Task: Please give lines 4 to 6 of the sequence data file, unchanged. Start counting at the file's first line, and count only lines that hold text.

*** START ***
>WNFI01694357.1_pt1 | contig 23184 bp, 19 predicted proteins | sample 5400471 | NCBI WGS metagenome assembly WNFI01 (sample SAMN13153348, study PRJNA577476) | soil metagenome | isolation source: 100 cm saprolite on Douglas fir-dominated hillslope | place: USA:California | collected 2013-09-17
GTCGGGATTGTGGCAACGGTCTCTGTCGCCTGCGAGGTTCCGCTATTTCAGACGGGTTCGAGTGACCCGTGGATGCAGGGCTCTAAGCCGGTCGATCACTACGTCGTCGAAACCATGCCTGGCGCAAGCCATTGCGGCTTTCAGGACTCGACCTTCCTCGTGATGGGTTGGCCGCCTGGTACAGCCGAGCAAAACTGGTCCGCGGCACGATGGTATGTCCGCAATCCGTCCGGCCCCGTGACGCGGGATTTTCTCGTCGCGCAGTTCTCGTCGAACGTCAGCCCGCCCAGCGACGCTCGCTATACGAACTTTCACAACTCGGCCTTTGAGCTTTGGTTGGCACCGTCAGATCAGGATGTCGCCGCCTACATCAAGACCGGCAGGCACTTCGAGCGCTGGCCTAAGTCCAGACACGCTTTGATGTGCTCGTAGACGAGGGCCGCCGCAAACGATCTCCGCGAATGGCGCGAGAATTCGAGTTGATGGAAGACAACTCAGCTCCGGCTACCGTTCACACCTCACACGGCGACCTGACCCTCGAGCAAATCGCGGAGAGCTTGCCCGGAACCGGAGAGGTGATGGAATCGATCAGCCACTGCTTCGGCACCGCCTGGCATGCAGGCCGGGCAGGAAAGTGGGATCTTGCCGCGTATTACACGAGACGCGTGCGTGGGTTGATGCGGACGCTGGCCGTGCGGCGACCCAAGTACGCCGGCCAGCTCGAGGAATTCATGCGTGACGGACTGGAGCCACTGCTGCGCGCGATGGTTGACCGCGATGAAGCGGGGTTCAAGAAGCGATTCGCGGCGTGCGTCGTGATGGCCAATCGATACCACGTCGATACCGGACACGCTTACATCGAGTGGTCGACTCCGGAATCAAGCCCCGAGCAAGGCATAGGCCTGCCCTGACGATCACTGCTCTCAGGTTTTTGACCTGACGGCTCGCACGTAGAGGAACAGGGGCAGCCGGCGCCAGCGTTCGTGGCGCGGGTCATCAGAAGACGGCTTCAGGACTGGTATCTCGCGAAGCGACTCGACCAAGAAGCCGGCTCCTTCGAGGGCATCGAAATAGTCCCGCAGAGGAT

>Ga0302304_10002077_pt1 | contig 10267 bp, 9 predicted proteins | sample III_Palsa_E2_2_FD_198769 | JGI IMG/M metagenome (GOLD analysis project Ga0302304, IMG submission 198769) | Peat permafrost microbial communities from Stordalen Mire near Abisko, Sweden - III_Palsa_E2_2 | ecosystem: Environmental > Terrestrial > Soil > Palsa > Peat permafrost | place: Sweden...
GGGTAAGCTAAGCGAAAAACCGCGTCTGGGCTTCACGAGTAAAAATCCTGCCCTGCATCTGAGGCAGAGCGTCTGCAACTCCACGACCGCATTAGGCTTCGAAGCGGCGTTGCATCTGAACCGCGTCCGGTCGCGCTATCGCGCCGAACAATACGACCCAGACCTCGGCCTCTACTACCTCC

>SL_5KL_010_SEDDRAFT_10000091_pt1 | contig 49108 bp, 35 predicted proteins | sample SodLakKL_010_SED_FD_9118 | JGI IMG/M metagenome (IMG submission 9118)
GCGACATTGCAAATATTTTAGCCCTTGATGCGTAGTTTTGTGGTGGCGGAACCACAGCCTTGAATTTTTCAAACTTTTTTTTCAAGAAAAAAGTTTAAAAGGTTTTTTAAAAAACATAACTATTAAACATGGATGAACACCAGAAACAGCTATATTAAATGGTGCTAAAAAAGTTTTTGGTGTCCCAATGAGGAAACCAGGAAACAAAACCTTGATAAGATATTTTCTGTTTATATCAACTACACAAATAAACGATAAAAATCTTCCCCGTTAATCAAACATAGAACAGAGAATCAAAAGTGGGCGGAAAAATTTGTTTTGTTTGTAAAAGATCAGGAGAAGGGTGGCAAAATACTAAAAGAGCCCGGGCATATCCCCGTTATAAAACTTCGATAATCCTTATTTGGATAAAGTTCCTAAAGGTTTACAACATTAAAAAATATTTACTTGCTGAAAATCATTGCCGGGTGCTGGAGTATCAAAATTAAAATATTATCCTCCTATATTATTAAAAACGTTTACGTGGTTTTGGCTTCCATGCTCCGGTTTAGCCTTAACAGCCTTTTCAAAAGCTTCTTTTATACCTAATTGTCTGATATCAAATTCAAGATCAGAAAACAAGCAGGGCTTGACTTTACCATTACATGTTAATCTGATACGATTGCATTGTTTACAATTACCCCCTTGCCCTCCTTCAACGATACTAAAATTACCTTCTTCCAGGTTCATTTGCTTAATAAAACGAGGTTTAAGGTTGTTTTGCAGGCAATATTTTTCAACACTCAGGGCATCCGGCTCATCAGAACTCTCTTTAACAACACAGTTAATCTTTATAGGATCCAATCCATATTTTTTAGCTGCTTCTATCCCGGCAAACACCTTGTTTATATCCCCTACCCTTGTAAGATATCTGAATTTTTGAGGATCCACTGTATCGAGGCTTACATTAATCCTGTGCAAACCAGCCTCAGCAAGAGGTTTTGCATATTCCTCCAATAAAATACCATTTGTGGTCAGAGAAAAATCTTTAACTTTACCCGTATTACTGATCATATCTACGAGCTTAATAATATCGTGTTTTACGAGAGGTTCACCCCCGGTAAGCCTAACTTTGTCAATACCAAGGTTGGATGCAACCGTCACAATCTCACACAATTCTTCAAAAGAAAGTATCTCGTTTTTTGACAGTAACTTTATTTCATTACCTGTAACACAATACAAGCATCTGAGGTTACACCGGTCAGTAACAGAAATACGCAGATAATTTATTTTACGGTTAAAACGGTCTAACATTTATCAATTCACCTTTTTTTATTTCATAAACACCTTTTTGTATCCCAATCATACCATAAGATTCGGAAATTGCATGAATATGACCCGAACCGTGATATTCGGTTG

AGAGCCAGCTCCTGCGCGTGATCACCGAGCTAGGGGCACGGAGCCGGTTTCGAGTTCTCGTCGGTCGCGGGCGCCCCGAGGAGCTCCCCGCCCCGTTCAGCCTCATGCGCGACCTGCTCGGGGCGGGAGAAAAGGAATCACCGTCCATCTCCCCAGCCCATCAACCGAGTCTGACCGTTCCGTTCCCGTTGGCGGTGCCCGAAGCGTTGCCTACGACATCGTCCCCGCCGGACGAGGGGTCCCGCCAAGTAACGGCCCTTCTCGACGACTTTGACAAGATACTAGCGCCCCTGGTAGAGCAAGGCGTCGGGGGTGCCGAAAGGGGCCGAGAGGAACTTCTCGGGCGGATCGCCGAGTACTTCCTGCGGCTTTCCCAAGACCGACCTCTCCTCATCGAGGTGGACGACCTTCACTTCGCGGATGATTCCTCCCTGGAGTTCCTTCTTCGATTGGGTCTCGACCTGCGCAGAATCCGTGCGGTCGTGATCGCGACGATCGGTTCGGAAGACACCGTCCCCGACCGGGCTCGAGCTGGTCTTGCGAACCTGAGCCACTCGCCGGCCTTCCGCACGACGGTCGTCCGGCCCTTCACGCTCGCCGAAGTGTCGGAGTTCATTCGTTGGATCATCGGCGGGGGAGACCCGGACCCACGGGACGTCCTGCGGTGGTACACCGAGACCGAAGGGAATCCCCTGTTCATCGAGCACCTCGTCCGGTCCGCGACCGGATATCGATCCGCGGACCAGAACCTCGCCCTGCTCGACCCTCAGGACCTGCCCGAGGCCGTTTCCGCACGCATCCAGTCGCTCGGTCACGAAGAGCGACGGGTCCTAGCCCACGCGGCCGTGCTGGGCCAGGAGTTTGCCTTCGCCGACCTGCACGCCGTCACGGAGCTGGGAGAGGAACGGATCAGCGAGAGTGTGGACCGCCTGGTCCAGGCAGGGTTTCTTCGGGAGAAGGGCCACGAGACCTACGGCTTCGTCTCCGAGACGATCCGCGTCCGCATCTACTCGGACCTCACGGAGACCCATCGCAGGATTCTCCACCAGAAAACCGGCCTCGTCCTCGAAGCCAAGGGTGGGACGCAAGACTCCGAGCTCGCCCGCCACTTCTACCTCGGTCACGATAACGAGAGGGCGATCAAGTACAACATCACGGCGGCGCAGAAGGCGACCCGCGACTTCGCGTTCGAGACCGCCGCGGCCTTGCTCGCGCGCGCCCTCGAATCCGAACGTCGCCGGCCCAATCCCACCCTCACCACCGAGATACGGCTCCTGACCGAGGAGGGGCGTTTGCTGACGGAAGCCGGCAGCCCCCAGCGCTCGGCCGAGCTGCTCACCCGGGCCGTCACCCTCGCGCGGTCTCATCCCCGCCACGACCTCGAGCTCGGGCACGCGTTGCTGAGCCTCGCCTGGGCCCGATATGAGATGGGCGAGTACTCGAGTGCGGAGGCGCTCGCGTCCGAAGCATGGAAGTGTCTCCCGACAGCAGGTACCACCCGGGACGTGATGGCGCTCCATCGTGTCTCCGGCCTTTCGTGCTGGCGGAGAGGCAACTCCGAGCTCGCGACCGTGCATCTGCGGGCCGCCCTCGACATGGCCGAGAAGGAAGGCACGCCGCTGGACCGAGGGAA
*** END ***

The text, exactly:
GGGTAAGCTAAGCGAAAAACCGCGTCTGGGCTTCACGAGTAAAAATCCTGCCCTGCATCTGAGGCAGAGCGTCTGCAACTCCACGACCGCATTAGGCTTCGAAGCGGCGTTGCATCTGAACCGCGTCCGGTCGCGCTATCGCGCCGAACAATACGACCCAGACCTCGGCCTCTACTACCTCC

>SL_5KL_010_SEDDRAFT_10000091_pt1 | contig 49108 bp, 35 predicted proteins | sample SodLakKL_010_SED_FD_9118 | JGI IMG/M metagenome (IMG submission 9118)
GCGACATTGCAAATATTTTAGCCCTTGATGCGTAGTTTTGTGGTGGCGGAACCACAGCCTTGAATTTTTCAAACTTTTTTTTCAAGAAAAAAGTTTAAAAGGTTTTTTAAAAAACATAACTATTAAACATGGATGAACACCAGAAACAGCTATATTAAATGGTGCTAAAAAAGTTTTTGGTGTCCCAATGAGGAAACCAGGAAACAAAACCTTGATAAGATATTTTCTGTTTATATCAACTACACAAATAAACGATAAAAATCTTCCCCGTTAATCAAACATAGAACAGAGAATCAAAAGTGGGCGGAAAAATTTGTTTTGTTTGTAAAAGATCAGGAGAAGGGTGGCAAAATACTAAAAGAGCCCGGGCATATCCCCGTTATAAAACTTCGATAATCCTTATTTGGATAAAGTTCCTAAAGGTTTACAACATTAAAAAATATTTACTTGCTGAAAATCATTGCCGGGTGCTGGAGTATCAAAATTAAAATATTATCCTCCTATATTATTAAAAACGTTTACGTGGTTTTGGCTTCCATGCTCCGGTTTAGCCTTAACAGCCTTTTCAAAAGCTTCTTTTATACCTAATTGTCTGATATCAAATTCAAGATCAGAAAACAAGCAGGGCTTGACTTTACCATTACATGTTAATCTGATACGATTGCATTGTTTACAATTACCCCCTTGCCCTCCTTCAACGATACTAAAATTACCTTCTTCCAGGTTCATTTGCTTAATAAAACGAGGTTTAAGGTTGTTTTGCAGGCAATATTTTTCAACACTCAGGGCATCCGGCTCATCAGAACTCTCTTTAACAACACAGTTAATCTTTATAGGATCCAATCCATATTTTTTAGCTGCTTCTATCCCGGCAAACACCTTGTTTATATCCCCTACCCTTGTAAGATATCTGAATTTTTGAGGATCCACTGTATCGAGGCTTACATTAATCCTGTGCAAACCAGCCTCAGCAAGAGGTTTTGCATATTCCTCCAATAAAATACCATTTGTGGTCAGAGAAAAATCTTTAACTTTACCCGTATTACTGATCATATCTACGAGCTTAATAATATCGTGTTTTACGAGAGGTTCACCCCCGGTAAGCCTAACTTTGTCAATACCAAGGTTGGATGCAACCGTCACAATCTCACACAATTCTTCAAAAGAAAGTATCTCGTTTTTTGACAGTAACTTTATTTCATTACCTGTAACACAATACAAGCATCTGAGGTTACACCGGTCAGTAACAGAAATACGCAGATAATTTATTTTACGGTTAAAACGGTCTAACATTTATCAATTCACCTTTTTTTATTTCATAAACACCTTTTTGTATCCCAATCATACCATAAGATTCGGAAATTGCATGAATATGACCCGAACCGTGATATTCGGTTG